2. Enhances social capital, which builds individual and collective resources.
  3. Reduces perceived social isolation and loneliness.
  4. Promotes emotional intelligence, boosts social perception, and may increase empathy. These factors are linked to a better chance of survival.
  5. Increases physical activity and reduces sedentary behaviors, which benefits psychological and physical well-being.
  6. May increase having a stronger sense of purpose in life, which is associated with better immune function and healthier lifestyle choices.
  7. Fosters creativity and imagination, which are linked to higher odds of survival throughout Homo sapiens' evolution.
  8. Arts-related activities, in addition to a wide range of other "leisure time" activities (e.g., gardening, having a hobby, going to church), may have a protective association with premature mortality.

Based on their most recent findings (2019), Daisy Fancourt and Andrew Steptoe posit: "There is a strong theoretical rationale that underlies the hypothesis that arts engagement could be linked to people's chance of survival."

In a perfect world, frequent arts engagement would be more of an equal-opportunity endeavor that didn't cost an arm and a leg. But we don't live in a utopian society; for many people making minimum wage (or less) arts engagement and cultural activities don't fit into the budget.

Not All Arts Engagement and Cultural Activities Are Cost-Prohibitive

As I was growing up in Manhattan during the early-1970s, going to museums and seeing the latest Broadway plays (or off- and off-off-Broadway shows) is what my family and friends did for fun.

At the time, participating in cultural activities became blasé. I took arts engagement for granted because it was something my friends and I did every weekend. However, with hindsight, I realize how lucky and privileged I was to be immersed in the arts and exposed to so many diverse cultural activities as a kid.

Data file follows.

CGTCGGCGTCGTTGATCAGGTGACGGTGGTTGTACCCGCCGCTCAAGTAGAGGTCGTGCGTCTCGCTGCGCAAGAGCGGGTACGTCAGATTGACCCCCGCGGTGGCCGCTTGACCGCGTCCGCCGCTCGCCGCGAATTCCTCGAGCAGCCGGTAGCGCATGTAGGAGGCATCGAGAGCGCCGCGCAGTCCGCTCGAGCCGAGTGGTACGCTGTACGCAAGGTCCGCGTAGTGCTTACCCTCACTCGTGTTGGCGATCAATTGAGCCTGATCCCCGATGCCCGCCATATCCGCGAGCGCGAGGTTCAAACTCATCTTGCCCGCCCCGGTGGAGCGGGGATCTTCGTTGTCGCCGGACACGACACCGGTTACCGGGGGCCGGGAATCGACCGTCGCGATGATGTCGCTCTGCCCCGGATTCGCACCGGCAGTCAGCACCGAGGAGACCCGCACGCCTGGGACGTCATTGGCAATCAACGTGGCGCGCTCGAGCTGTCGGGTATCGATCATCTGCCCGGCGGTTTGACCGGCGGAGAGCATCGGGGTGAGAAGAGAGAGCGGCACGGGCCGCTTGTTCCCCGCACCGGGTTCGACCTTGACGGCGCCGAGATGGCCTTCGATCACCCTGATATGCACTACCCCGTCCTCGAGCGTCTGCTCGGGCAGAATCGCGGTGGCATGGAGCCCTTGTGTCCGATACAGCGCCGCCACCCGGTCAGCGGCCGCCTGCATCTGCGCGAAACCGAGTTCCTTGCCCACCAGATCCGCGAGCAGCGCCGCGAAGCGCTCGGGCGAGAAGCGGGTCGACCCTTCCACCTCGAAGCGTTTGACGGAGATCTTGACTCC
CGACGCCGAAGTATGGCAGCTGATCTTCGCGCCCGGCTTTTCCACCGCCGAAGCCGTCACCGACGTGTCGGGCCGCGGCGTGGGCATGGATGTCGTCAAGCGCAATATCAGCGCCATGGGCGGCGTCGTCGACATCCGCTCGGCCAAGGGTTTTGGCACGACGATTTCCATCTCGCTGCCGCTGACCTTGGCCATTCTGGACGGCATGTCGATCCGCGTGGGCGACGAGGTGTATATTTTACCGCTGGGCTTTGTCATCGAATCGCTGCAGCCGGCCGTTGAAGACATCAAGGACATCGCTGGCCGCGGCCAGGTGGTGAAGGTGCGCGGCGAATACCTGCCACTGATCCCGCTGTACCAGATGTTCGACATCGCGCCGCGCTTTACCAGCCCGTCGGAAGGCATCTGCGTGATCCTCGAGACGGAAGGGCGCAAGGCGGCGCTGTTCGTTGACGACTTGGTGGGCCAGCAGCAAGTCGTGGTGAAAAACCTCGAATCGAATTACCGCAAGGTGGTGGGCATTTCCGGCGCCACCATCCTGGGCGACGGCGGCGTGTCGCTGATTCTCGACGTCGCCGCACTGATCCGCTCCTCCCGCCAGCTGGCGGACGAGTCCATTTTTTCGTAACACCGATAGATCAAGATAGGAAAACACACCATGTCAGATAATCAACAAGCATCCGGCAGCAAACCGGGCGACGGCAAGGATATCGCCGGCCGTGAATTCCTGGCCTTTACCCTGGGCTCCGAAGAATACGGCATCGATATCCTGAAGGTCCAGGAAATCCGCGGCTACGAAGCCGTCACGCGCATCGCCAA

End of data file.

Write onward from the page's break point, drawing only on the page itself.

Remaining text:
Unfortunately, in today's economy, you'd have to be a gazillionaire to take your family to see Broadway shows regularly and tickets to most cultural activities ain't cheap. Nevertheless, most museums in New York City (and other cities) are free for children under 12 and also have "free museum days and pay what you wish" days for adults.

Today, as a much older adult in December of 2019, I still have an appreciation for the arts; but I don't visit museums, go to plays, or participate in other cultural activities very often. However, this morning I decided that my lack of arts engagement is going to change in 2020.

After learning about all the possible benefits associated with arts engagement and cultural activities while researching the latest paper (2019) by Fancourt and Steptoe, I made a New Year's resolution to be more of an active art lover in the next decade.

Maybe this year, instead of just making resolutions that involve depriving yourself of hedonistic pleasures, you'll commit to some New Year's resolutions that are fun—like going to see a concert or having other arts-related experiences that make you feel good and may increase your longevity?

References

Daisy Fancourt and Andrew Steptoe. "The Art of Life and Death: 14 Year Follow-Up Analyses of Associations Between Arts Engagement and Mortality in the English Longitudinal Study of Ageing." BMJ (First published: December 18, 2019) DOI: 10.1136/bmj.l6377